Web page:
15 User and Stakeholder Involvement When organizing content, start with the content, generate the metadata, and then evaluate with users and stakeholders.When organizing entities (i.e. products, projects) where content is not the major focus, start with stakeholders and users to determine metadata.Amy J. Warner, Ph.D.
16 Identify Terms Published Reference Materials Content Users Experts Thesauri, classification schemes, encyclopedias, dictionaries, glossaries, indexes.ContentRepresentative sample of web site / intranet.UsersSearch log analysis, surveys, interviews.ExpertsAuthors, subject experts.Amy J. Warner, Ph.D.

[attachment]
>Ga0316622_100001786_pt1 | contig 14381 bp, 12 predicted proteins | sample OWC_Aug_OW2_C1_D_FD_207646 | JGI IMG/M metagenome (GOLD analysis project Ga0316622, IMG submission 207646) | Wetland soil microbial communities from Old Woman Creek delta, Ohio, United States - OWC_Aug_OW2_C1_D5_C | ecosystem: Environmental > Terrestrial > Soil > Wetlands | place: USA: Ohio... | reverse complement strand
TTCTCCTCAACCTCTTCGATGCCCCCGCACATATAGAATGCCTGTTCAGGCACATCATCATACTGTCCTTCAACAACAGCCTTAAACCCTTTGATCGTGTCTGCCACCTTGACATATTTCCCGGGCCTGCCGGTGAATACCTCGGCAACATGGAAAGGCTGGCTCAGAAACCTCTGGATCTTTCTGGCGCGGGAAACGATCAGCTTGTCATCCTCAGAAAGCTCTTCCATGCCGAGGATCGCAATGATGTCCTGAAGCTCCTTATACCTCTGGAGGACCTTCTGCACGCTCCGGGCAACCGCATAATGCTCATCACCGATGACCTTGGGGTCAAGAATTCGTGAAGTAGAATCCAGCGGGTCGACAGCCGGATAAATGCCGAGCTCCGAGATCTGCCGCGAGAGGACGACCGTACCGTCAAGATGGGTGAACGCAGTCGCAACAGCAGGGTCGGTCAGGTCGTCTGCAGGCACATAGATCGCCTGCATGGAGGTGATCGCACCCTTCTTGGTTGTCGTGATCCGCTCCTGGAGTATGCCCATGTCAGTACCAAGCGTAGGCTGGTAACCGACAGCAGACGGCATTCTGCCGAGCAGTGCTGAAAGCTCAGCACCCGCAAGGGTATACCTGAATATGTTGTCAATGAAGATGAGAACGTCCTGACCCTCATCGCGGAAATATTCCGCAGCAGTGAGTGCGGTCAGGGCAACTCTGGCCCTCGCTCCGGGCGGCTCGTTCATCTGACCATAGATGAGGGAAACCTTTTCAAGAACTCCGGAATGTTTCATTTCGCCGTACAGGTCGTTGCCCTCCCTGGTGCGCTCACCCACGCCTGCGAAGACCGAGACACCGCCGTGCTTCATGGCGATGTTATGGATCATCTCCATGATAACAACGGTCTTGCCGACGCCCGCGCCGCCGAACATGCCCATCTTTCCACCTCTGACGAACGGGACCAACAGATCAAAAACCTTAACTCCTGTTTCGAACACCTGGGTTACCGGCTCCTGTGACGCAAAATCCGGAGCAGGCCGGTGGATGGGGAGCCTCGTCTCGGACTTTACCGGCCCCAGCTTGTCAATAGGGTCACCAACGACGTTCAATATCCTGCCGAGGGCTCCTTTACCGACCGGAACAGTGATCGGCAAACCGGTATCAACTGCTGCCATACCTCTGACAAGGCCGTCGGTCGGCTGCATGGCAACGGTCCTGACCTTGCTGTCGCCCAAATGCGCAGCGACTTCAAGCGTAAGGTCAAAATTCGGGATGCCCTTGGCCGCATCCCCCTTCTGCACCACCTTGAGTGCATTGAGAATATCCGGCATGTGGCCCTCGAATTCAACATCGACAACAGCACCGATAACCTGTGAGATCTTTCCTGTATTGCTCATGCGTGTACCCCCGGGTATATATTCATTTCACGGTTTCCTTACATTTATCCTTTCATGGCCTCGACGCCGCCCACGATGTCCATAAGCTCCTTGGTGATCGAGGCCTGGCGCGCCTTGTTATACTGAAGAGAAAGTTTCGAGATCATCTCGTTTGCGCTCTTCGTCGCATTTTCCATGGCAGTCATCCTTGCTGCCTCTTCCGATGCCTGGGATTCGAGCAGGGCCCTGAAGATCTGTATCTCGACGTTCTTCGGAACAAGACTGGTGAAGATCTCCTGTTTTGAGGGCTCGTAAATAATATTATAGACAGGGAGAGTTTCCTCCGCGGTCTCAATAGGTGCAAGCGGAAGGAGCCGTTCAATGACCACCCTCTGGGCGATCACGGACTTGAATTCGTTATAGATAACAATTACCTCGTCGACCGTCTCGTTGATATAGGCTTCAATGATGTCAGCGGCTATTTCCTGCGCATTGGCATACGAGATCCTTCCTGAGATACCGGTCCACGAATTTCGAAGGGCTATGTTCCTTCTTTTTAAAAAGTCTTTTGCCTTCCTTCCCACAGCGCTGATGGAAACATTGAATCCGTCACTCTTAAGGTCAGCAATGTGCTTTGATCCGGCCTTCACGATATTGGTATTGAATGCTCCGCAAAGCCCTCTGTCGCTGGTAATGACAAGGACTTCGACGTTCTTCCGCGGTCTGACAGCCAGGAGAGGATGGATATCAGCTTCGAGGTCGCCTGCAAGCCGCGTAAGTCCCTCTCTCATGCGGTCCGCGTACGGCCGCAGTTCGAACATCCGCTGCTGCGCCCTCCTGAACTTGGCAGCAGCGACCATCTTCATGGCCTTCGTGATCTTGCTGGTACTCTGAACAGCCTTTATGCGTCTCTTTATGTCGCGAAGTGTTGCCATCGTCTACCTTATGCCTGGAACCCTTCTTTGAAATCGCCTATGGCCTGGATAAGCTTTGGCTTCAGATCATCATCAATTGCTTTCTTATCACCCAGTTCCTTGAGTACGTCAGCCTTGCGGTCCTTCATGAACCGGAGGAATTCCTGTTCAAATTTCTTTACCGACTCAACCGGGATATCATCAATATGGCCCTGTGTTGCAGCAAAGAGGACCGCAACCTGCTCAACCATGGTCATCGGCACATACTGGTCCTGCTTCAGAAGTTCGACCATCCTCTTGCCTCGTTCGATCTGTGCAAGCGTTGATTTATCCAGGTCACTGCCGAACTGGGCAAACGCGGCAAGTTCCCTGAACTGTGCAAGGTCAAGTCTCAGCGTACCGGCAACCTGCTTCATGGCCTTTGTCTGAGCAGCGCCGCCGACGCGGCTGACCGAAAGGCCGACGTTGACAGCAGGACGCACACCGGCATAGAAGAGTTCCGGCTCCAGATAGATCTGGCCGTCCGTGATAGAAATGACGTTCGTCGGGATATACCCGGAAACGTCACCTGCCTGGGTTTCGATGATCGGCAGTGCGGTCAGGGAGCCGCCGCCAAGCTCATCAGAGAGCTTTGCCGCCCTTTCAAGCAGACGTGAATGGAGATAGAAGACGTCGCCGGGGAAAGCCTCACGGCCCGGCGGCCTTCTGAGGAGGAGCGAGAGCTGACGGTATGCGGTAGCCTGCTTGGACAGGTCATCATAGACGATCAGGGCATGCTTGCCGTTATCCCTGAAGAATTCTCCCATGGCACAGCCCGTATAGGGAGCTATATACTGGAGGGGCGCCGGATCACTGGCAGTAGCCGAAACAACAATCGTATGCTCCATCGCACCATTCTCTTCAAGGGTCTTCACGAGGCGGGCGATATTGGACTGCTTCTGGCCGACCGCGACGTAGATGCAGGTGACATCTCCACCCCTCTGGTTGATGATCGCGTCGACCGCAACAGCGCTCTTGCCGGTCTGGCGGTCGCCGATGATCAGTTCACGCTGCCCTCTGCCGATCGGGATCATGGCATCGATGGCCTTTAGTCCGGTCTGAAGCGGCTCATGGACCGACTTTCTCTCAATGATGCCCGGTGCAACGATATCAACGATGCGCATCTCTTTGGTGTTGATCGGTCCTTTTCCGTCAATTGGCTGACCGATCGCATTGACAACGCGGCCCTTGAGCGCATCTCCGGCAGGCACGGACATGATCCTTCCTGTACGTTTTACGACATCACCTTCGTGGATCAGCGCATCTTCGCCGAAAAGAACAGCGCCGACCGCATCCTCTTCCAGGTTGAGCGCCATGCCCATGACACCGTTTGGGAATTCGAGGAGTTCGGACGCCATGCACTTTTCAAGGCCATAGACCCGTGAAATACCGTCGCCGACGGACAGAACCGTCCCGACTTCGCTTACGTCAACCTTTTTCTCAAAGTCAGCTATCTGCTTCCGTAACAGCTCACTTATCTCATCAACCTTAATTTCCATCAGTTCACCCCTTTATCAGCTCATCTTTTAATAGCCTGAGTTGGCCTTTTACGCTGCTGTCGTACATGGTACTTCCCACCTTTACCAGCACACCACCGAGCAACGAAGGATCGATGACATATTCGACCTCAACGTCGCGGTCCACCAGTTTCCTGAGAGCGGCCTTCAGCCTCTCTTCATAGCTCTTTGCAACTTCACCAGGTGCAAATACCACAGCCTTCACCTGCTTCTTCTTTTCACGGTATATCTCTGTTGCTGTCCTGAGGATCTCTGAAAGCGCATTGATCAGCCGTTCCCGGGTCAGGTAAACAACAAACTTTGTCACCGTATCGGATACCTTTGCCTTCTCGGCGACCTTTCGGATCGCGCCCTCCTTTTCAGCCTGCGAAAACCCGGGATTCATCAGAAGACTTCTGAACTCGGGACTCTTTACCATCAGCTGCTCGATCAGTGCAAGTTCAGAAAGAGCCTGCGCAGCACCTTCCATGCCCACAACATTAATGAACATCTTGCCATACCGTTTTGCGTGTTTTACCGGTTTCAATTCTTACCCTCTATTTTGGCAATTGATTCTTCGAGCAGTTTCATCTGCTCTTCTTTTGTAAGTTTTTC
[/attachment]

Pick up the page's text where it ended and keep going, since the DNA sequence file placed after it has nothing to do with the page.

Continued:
17 Organize Terms Define preferred terms. Link synonyms and variants. Synonym RingsGroup preferred terms by subject.Identify broader and narrower terms. Taxonomies / HierarchiesIdentify related terms. ThesauriAmy J. Warner, Ph.D.
18 Variant Terms Variant terms provide the user with entry points into the vocabulary.Synonyms (same meaning):cats USE felines helicopters USE whirlybirdsLexical Variants (different word forms):paediatrics USE pediatrics BK USE Burger KingQuasi-Synonyms (treated as equivalent):generic posting: beagle USE dogantonyms/continuum: wetness USE drynessAmy J. Warner, Ph.D.
19 Term SpecificityAssuming a good entry vocabulary, increased term specificity allows for improved precision without hurting recall (but costs grow fast).Vocabulary A Vocabulary BUnited States United StatesCaliforniaSan DiegoAmy J. Warner, Ph.D.
20 Compound Terms Article Title: “Software for Information Architects” Amy J. Warner, Ph.D.